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3.11.3 Caches

Calc saves certain values after they have been computed once. For example, the P (calc-pi) command initially “knows” the constant ‘pi’ to about 20 decimal places; if the current precision is greater than this, it will recompute ‘pi’ using a series approximation. This value will not need to be recomputed ever again unless you raise the precision still further. Many operations such as logarithms and sines make use of similarly cached values such as ‘pi/4’ and ln(2)’. The visible effect of caching is that high-precision computations may seem to do extra work the first time. Other things cached include powers of two (for the binary arithmetic functions), matrix inverses and determinants, symbolic integrals, and data points computed by the graphing commands.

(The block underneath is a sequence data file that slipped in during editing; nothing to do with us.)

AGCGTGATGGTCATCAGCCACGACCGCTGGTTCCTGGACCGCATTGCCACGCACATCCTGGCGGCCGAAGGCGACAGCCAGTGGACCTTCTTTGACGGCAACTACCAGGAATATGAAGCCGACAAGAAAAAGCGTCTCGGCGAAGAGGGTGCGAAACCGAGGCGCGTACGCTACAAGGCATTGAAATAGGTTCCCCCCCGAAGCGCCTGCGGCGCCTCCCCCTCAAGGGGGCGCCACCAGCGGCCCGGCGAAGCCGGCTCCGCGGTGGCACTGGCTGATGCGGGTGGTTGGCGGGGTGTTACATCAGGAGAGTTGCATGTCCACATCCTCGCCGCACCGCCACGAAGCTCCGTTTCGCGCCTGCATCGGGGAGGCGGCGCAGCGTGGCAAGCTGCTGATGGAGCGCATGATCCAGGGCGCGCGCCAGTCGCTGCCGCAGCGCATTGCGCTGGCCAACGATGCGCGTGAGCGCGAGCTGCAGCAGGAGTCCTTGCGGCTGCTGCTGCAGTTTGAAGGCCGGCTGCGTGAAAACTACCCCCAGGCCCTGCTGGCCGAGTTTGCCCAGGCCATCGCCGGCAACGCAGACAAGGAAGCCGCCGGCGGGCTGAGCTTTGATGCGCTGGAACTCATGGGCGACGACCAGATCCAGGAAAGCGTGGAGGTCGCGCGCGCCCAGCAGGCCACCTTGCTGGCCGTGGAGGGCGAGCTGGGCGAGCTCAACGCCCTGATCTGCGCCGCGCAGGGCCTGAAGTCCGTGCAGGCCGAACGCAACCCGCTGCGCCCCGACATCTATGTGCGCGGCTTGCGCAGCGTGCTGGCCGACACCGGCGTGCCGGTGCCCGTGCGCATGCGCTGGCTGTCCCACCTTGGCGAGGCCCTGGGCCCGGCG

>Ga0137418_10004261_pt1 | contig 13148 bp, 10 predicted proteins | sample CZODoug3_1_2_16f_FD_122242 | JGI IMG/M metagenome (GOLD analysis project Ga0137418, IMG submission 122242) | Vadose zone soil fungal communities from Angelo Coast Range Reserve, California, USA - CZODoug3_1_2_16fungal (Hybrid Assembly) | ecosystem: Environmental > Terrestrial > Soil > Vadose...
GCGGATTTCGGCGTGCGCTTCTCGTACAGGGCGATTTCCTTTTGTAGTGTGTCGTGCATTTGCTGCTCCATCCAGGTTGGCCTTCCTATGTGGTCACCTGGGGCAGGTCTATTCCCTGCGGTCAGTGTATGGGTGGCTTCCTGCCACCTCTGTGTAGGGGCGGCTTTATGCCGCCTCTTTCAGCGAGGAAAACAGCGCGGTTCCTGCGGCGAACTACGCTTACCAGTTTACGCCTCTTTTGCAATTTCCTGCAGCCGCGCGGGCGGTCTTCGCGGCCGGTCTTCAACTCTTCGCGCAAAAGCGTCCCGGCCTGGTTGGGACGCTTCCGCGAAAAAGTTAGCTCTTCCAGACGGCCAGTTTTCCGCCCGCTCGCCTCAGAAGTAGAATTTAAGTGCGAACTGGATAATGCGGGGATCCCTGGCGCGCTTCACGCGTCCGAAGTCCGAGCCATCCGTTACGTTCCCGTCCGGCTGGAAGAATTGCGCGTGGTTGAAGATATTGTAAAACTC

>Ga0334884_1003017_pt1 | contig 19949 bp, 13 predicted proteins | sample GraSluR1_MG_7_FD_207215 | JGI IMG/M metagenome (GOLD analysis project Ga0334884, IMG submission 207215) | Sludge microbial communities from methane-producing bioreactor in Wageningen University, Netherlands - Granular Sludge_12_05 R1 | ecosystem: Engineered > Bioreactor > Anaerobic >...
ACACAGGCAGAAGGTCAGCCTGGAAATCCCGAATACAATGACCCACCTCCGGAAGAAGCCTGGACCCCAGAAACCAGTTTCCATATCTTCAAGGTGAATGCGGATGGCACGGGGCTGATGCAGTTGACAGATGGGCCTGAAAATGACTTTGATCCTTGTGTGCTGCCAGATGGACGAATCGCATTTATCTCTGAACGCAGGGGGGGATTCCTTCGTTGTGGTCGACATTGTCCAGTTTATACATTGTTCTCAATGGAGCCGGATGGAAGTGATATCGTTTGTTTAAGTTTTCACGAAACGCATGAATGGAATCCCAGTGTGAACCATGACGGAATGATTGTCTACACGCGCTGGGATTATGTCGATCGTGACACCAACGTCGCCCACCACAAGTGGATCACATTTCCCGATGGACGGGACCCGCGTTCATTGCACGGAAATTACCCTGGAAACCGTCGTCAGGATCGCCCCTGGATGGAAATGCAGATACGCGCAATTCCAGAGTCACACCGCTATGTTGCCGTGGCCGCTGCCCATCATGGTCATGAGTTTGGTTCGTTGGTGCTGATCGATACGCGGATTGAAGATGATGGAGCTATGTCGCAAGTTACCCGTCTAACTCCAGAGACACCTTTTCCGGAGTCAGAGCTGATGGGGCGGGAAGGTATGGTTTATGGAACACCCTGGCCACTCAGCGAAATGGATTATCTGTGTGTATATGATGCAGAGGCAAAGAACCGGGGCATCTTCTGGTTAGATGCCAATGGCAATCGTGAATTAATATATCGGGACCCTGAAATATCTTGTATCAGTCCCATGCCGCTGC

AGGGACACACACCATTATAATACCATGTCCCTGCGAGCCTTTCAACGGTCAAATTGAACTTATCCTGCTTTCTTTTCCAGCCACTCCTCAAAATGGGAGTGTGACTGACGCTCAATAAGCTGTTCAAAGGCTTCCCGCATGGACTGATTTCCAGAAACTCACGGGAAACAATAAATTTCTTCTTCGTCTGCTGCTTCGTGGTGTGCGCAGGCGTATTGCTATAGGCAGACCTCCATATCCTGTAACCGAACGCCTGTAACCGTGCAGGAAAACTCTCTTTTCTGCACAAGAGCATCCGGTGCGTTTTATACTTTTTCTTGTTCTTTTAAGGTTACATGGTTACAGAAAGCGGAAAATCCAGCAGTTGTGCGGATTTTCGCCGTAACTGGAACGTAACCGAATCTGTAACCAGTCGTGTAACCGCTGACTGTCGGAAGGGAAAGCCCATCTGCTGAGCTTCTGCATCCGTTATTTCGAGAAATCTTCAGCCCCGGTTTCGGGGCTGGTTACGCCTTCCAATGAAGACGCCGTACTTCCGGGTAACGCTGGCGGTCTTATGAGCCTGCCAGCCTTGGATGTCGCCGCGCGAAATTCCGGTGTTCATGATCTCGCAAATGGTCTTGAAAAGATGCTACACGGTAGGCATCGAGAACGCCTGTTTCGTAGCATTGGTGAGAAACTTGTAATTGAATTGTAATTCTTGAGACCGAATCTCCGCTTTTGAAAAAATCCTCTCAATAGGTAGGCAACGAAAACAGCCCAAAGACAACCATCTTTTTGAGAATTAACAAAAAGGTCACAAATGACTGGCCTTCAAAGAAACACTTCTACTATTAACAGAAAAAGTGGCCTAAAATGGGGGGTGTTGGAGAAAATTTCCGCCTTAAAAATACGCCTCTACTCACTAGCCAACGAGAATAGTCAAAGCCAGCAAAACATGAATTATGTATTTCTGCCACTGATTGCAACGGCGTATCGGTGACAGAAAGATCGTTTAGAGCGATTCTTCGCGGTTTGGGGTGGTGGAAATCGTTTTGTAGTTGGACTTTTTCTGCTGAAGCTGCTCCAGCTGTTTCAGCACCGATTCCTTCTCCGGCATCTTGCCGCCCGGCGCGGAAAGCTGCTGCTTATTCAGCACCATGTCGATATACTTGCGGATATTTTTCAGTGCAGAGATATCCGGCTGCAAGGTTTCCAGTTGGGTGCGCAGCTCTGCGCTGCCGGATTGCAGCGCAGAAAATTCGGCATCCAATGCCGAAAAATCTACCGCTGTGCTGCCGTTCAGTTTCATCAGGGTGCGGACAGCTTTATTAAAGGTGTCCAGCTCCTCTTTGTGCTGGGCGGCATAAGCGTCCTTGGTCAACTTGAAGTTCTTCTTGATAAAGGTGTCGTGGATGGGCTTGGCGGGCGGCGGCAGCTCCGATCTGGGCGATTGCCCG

If you suspect a Calculator cache has become corrupt, you can use the calc-flush-caches command to reset all caches to the empty state. (This should only be necessary in the event of bugs in the Calculator.) The C-x * 0 (with the zero key) command also resets caches along with all other aspects of the Calculator's state.